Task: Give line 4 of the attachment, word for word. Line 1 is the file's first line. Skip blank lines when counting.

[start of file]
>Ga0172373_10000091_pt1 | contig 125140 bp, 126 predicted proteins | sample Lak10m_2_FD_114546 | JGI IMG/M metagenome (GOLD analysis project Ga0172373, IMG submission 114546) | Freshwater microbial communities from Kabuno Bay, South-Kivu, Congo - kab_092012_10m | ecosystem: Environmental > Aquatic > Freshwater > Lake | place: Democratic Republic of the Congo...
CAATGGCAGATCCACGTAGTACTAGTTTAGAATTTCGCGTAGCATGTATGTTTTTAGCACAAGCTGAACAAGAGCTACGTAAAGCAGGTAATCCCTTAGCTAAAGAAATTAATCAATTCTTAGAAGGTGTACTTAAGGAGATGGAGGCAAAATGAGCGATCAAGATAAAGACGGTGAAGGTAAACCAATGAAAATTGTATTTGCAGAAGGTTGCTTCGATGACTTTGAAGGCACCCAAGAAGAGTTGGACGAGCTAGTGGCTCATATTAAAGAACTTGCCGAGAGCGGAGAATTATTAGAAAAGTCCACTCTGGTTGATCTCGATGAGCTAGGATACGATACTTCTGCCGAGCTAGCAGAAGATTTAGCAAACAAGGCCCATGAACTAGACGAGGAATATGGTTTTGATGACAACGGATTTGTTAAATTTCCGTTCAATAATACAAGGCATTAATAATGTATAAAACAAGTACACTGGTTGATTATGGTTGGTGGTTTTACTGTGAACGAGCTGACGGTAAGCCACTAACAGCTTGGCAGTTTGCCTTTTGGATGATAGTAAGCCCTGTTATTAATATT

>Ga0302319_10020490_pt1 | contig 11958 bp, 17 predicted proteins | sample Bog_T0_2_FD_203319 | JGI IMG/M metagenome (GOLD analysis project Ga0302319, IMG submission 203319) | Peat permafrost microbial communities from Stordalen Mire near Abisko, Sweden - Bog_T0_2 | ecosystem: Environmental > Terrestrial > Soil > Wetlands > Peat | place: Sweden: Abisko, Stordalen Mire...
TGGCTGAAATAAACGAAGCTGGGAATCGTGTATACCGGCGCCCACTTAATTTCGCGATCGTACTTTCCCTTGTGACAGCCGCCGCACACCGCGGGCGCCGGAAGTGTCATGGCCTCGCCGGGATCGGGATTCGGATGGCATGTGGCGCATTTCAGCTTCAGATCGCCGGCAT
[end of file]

TGGCTGAAATAAACGAAGCTGGGAATCGTGTATACCGGCGCCCACTTAATTTCGCGATCGTACTTTCCCTTGTGACAGCCGCCGCACACCGCGGGCGCCGGAAGTGTCATGGCCTCGCCGGGATCGGGATTCGGATGGCATGTGGCGCATTTCAGCTTCAGATCGCCGGCAT